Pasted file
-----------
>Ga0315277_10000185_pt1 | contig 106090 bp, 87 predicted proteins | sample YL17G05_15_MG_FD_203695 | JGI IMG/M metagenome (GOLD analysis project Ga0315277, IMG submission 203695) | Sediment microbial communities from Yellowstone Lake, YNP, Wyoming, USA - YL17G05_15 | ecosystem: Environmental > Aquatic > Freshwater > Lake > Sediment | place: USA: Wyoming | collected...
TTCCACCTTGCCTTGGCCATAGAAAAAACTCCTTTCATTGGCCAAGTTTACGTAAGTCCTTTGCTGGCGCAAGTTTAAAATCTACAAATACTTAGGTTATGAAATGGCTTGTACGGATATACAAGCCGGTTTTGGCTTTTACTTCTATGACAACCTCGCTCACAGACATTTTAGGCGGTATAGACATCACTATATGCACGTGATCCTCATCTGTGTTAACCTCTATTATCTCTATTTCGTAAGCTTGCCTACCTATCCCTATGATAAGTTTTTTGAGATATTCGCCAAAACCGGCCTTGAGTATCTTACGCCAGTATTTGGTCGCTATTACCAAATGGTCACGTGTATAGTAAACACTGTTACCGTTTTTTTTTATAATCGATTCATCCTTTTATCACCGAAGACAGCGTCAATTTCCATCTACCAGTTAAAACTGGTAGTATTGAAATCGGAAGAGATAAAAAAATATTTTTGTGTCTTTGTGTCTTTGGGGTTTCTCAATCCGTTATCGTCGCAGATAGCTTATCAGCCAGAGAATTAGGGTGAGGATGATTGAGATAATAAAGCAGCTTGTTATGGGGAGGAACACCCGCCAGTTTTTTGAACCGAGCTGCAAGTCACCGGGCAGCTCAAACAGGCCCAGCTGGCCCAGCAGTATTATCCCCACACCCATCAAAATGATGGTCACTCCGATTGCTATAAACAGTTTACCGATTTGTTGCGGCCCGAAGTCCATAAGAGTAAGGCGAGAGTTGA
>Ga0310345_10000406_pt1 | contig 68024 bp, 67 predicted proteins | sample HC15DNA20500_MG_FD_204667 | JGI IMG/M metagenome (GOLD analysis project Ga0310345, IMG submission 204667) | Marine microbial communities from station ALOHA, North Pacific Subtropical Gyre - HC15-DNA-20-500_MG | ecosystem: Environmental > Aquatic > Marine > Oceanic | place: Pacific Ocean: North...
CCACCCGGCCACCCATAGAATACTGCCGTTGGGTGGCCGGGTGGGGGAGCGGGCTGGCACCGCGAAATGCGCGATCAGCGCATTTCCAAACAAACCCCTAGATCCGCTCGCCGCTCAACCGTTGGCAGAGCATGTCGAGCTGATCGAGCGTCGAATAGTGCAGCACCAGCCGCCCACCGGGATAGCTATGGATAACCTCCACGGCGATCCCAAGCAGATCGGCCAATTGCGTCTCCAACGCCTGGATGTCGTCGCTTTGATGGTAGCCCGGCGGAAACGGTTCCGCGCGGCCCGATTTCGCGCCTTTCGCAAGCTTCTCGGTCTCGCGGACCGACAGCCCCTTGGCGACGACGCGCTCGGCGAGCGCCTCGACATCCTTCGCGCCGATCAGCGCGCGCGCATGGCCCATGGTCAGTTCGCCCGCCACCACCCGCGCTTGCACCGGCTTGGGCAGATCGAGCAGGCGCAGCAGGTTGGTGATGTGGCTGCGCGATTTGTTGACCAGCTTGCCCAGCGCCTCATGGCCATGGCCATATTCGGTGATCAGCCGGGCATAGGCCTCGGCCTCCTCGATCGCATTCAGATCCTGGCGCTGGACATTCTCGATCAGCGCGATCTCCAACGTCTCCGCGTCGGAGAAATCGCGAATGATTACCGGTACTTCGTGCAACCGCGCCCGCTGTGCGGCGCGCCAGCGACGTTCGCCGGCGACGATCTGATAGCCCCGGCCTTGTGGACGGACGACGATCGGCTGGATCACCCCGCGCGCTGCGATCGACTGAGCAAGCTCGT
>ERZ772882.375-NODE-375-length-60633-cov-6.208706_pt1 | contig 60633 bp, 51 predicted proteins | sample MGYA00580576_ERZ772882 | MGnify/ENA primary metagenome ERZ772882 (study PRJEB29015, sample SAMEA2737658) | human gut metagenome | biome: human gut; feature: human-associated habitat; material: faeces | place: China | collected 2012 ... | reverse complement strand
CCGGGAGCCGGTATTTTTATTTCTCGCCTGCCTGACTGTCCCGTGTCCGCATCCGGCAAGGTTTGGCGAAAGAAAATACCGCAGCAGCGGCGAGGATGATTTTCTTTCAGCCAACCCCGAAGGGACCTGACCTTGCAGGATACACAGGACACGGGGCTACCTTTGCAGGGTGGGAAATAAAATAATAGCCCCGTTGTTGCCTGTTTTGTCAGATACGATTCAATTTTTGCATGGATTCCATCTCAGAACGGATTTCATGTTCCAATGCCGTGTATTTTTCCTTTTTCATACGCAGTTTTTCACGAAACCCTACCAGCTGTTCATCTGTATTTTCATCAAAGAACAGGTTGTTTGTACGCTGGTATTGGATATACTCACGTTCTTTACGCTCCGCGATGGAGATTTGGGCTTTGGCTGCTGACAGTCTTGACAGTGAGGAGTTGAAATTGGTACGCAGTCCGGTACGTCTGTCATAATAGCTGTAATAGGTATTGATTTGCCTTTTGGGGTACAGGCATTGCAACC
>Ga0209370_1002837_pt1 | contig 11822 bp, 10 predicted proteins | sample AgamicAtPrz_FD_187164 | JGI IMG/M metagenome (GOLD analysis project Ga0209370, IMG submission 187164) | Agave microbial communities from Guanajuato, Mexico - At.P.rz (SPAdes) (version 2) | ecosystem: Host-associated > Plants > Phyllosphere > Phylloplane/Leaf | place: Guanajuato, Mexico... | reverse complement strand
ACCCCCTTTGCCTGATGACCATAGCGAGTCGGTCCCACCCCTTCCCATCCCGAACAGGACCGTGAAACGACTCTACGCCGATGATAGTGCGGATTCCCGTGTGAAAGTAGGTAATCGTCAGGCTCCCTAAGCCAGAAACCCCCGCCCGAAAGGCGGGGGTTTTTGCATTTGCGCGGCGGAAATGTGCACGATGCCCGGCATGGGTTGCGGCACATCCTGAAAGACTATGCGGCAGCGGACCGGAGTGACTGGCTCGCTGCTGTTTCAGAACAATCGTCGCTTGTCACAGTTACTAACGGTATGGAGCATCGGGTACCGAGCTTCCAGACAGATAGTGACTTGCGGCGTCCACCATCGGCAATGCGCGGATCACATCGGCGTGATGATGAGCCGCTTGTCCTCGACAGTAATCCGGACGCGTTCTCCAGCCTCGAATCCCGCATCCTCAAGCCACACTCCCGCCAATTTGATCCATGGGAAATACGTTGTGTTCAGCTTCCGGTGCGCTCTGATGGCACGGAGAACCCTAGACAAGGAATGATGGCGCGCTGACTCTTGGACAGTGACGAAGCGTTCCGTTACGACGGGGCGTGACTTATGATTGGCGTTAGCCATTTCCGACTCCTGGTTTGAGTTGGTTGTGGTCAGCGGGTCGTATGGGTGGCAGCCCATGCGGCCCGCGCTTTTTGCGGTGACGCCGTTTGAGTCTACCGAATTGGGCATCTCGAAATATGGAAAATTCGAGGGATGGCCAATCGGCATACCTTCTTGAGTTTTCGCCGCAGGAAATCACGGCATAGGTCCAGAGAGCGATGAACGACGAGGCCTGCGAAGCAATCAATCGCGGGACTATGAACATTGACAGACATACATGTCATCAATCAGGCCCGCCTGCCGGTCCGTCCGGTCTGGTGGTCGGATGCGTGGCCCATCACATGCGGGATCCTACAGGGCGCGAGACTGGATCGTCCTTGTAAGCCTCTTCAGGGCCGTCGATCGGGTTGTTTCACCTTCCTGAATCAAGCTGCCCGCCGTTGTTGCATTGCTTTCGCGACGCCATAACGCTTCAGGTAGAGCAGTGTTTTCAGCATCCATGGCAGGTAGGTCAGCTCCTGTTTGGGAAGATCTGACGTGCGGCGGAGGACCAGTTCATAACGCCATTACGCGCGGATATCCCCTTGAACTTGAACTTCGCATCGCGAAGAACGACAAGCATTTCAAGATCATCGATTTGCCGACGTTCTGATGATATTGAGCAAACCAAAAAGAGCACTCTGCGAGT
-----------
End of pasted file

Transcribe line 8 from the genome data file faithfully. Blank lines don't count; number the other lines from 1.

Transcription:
ACCCCCTTTGCCTGATGACCATAGCGAGTCGGTCCCACCCCTTCCCATCCCGAACAGGACCGTGAAACGACTCTACGCCGATGATAGTGCGGATTCCCGTGTGAAAGTAGGTAATCGTCAGGCTCCCTAAGCCAGAAACCCCCGCCCGAAAGGCGGGGGTTTTTGCATTTGCGCGGCGGAAATGTGCACGATGCCCGGCATGGGTTGCGGCACATCCTGAAAGACTATGCGGCAGCGGACCGGAGTGACTGGCTCGCTGCTGTTTCAGAACAATCGTCGCTTGTCACAGTTACTAACGGTATGGAGCATCGGGTACCGAGCTTCCAGACAGATAGTGACTTGCGGCGTCCACCATCGGCAATGCGCGGATCACATCGGCGTGATGATGAGCCGCTTGTCCTCGACAGTAATCCGGACGCGTTCTCCAGCCTCGAATCCCGCATCCTCAAGCCACACTCCCGCCAATTTGATCCATGGGAAATACGTTGTGTTCAGCTTCCGGTGCGCTCTGATGGCACGGAGAACCCTAGACAAGGAATGATGGCGCGCTGACTCTTGGACAGTGACGAAGCGTTCCGTTACGACGGGGCGTGACTTATGATTGGCGTTAGCCATTTCCGACTCCTGGTTTGAGTTGGTTGTGGTCAGCGGGTCGTATGGGTGGCAGCCCATGCGGCCCGCGCTTTTTGCGGTGACGCCGTTTGAGTCTACCGAATTGGGCATCTCGAAATATGGAAAATTCGAGGGATGGCCAATCGGCATACCTTCTTGAGTTTTCGCCGCAGGAAATCACGGCATAGGTCCAGAGAGCGATGAACGACGAGGCCTGCGAAGCAATCAATCGCGGGACTATGAACATTGACAGACATACATGTCATCAATCAGGCCCGCCTGCCGGTCCGTCCGGTCTGGTGGTCGGATGCGTGGCCCATCACATGCGGGATCCTACAGGGCGCGAGACTGGATCGTCCTTGTAAGCCTCTTCAGGGCCGTCGATCGGGTTGTTTCACCTTCCTGAATCAAGCTGCCCGCCGTTGTTGCATTGCTTTCGCGACGCCATAACGCTTCAGGTAGAGCAGTGTTTTCAGCATCCATGGCAGGTAGGTCAGCTCCTGTTTGGGAAGATCTGACGTGCGGCGGAGGACCAGTTCATAACGCCATTACGCGCGGATATCCCCTTGAACTTGAACTTCGCATCGCGAAGAACGACAAGCATTTCAAGATCATCGATTTGCCGACGTTCTGATGATATTGAGCAAACCAAAAAGAGCACTCTGCGAGT